CWMemory 2011

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In McPherson’s article, he discussed the Children of the Confederacy. I had never heard of this organization and sure enough, it’s still kicking. Here’s the link showing the newest president of the group:

note: check out the picture of the 56th annual general convention at the bottom of the page.

This website is for the Andersonville National historic site.  Andersonville is now a national park, and the website offers descriptions and explanations of all the commemorative aspects of the location, including the national prisoner of war museum.

This article discusses the release of this year’s top 10 endangered civil war sites.  The list is released every year by the Civil War Preservation Trust.  In a related article, Wal-mart is fighting the listing of Fort Stevens in D.C.  Wal-mart is trying to open a new location on the Fort Stevens site.  So far, it looks like these plans will be rejected due to the opposition from neighborhood activists.

Topic: Andersonville


Davis, Robert Scott. “Near Andersonville: An Historical Note on Civil War Legend and Reality.” Journal of African American History 92.1 (Winter 2007): 96-105.

Davis, Robert Scott. “Yankee Gone South: The Georgia Odyssey of ‘Colonel Spencer of Andersonville.’” Georgia Historical Quarterly 88.1 (Spring 2004): 50-65.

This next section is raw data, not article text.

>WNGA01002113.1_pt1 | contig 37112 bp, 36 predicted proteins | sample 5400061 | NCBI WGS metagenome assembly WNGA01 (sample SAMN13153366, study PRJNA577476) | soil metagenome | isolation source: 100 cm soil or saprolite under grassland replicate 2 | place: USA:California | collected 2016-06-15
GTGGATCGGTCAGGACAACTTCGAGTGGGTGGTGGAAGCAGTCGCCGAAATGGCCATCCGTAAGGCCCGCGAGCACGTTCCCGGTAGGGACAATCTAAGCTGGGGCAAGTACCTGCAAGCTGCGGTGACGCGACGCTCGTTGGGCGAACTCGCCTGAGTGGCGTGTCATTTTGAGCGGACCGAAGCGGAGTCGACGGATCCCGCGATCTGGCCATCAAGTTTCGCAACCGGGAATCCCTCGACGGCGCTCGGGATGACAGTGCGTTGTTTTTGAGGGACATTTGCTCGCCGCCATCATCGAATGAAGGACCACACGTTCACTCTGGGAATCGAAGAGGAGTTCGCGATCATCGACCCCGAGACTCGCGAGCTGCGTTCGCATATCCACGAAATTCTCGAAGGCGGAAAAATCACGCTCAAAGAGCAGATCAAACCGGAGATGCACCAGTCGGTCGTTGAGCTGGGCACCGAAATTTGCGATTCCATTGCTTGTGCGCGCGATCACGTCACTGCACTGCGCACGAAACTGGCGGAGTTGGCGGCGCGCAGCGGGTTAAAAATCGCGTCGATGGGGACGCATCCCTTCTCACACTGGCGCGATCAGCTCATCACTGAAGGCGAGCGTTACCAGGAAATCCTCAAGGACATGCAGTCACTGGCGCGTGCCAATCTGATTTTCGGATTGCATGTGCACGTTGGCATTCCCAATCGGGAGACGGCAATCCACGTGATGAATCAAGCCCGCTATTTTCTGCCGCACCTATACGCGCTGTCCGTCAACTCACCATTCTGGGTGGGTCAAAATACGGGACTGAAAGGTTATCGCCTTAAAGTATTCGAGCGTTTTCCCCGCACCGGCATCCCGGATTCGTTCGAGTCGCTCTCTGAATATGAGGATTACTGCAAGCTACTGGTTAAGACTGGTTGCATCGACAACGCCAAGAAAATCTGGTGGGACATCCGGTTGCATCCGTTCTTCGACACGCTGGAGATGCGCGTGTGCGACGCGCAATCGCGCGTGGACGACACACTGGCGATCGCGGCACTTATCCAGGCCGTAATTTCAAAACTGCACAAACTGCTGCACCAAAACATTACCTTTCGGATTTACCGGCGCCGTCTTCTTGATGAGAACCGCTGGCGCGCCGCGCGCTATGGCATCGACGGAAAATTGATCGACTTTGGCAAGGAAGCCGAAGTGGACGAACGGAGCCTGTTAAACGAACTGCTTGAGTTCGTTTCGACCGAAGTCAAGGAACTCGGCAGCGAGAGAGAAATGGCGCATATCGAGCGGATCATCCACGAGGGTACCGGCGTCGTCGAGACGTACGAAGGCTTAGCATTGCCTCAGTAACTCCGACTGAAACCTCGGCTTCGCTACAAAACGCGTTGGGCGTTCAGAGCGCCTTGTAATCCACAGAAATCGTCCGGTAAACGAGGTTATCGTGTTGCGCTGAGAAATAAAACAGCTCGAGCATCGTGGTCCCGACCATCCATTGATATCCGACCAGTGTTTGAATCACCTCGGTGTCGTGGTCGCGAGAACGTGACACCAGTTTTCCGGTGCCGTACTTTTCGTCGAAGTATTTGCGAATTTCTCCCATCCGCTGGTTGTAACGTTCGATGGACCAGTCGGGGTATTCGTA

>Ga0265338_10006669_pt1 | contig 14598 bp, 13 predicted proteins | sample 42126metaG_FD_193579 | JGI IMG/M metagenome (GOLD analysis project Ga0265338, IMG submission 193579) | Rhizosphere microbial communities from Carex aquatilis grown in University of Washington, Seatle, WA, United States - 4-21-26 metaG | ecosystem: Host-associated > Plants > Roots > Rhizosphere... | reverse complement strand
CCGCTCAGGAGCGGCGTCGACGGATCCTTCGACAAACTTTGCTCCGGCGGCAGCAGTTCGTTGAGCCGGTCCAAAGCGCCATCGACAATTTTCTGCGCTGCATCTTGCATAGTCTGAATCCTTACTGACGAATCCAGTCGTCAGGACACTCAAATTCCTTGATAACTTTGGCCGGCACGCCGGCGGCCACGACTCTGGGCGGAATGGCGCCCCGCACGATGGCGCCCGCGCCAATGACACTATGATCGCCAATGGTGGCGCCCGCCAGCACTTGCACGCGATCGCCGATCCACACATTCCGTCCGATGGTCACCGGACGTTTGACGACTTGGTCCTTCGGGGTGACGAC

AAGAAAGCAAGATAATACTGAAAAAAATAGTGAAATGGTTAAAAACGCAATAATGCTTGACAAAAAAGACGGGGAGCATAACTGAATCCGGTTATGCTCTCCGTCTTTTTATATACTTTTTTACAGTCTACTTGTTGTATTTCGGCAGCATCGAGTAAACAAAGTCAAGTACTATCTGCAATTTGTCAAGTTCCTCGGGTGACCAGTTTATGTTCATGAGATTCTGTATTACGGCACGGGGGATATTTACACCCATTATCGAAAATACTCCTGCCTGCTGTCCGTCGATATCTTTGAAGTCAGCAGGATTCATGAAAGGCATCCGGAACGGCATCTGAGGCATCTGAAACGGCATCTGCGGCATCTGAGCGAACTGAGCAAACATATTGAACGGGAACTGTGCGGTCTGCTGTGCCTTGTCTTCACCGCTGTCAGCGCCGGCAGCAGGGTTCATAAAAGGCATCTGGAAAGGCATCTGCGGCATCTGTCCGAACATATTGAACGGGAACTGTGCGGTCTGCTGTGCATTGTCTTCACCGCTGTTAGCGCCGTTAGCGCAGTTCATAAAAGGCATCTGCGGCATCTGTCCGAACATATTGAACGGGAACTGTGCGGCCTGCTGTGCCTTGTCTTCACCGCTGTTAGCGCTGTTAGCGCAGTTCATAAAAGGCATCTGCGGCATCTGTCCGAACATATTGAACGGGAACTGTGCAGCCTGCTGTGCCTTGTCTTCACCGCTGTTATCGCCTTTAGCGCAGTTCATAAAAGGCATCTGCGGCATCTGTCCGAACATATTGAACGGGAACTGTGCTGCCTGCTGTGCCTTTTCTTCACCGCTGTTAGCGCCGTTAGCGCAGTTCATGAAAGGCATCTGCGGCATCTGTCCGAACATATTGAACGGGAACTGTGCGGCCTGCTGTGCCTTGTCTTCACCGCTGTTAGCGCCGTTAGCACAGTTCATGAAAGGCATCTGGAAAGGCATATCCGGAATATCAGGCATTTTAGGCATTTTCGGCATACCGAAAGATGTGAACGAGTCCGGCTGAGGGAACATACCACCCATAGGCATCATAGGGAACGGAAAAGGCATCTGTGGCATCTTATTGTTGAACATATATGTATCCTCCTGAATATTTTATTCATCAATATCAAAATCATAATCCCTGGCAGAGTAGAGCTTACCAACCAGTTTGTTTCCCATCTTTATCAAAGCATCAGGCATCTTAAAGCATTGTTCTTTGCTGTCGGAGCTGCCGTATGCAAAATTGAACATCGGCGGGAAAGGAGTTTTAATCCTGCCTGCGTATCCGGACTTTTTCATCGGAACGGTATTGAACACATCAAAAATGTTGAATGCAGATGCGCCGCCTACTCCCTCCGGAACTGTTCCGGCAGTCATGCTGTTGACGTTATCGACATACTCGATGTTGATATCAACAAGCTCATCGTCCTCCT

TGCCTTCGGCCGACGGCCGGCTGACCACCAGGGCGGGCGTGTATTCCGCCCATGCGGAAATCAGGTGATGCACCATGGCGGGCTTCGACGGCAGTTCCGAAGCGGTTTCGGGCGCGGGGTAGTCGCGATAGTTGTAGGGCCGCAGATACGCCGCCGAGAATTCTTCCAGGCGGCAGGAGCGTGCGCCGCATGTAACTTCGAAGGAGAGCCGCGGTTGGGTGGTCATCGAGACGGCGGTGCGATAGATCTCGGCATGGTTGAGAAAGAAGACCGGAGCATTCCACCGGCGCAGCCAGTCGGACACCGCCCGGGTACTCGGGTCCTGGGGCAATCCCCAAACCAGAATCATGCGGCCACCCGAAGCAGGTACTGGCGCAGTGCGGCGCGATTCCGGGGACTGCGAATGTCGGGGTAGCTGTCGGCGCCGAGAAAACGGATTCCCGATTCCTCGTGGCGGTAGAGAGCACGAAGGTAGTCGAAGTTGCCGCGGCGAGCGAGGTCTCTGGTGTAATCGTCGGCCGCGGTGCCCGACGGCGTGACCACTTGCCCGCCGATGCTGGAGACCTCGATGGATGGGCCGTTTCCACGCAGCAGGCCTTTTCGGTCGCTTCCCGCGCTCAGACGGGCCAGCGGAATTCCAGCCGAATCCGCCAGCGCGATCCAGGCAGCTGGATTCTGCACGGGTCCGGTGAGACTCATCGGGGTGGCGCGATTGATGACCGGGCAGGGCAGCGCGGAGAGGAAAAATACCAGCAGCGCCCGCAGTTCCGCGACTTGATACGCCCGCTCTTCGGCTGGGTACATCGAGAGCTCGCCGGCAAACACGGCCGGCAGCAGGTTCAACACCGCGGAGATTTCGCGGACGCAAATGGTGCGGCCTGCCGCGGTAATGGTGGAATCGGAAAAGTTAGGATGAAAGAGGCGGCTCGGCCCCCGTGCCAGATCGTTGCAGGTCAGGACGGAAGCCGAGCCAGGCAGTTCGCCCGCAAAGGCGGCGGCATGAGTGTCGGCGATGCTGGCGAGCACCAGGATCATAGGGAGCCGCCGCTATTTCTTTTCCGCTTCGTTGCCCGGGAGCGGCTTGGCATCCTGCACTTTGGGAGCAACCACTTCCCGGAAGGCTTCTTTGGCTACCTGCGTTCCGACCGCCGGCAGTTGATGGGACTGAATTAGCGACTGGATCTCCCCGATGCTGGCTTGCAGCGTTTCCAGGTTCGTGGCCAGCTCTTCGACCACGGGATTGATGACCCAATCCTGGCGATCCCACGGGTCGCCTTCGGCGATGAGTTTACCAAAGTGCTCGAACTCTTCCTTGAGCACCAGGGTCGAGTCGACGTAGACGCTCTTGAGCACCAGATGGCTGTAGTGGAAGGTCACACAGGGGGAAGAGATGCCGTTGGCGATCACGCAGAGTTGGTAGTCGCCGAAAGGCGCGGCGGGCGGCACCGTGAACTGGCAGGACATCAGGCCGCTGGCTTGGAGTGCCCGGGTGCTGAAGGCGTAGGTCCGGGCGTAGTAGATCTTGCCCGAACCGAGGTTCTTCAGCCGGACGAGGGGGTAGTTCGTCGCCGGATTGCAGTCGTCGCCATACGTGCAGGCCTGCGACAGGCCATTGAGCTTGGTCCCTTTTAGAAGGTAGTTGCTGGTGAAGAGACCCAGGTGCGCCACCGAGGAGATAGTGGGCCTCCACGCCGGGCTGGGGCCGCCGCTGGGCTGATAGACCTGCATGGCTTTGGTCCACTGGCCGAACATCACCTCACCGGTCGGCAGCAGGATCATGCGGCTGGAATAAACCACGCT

Fordney, Chris. “The Long Road to Andersonville.” National Parks 72 (1998): 30-33.

“Andersonville.” The Liberator (September 1, 1865).

Costa, Dora L. “Surviving Andersonville: The Benefits of Social Networks in POW Camps.” American Economic Review 97.4 (September 2007): 1467-1487.

Futch, Ovid. “Andersonville Raiders.” Civil War History 2.4 (December 1956): 47-60.

Percoco, James A. “The Space Beyond the Gates: Andersonville Prison.” OAH Magazine of History 8.1 (Fall 1993): 37-43.

Goss, Warren Lee. “The Responsibility for Andersonville.” The North American Review 150.402 (May 1890): 660-662.

Blondo, Richard A. “A View of Point Lookout Prison Camp for Confederates.” OAH Magazine of History 8.1 (Fall 1993): 30-36.…

I found this site fascinating as it highlights the very personal connection Americans feel to the Civil War. This site has posted a series a photographs that will be featured in an anniversary exhibition commemorating the Civil War. The majority of the people in the photos are unknown and so the Library of Congress is using this site as a way for the figures to be identified.

UMW History department alum and Civil War historian, Kati Singel, writes about the connections between the Civil War and Civil Rights on MLK, Jr. Day.

What does a Rebel Yell sound like?  Hear what the Museum of the Confederacy has discovered. (Via Dr. Keith Harris at Cosmic America)

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This article is pertinent to the arguments in the introductions of both books assigned to read for Thursday.  Both authors argued about the relevance of Civil War memory to the present.  This article strives to convince readers about the importance of Florida’s involvement in the Civil War.  It drives its argument with present-day examples and states, “…In case you didn’t notice, some people still are fighting the war.”

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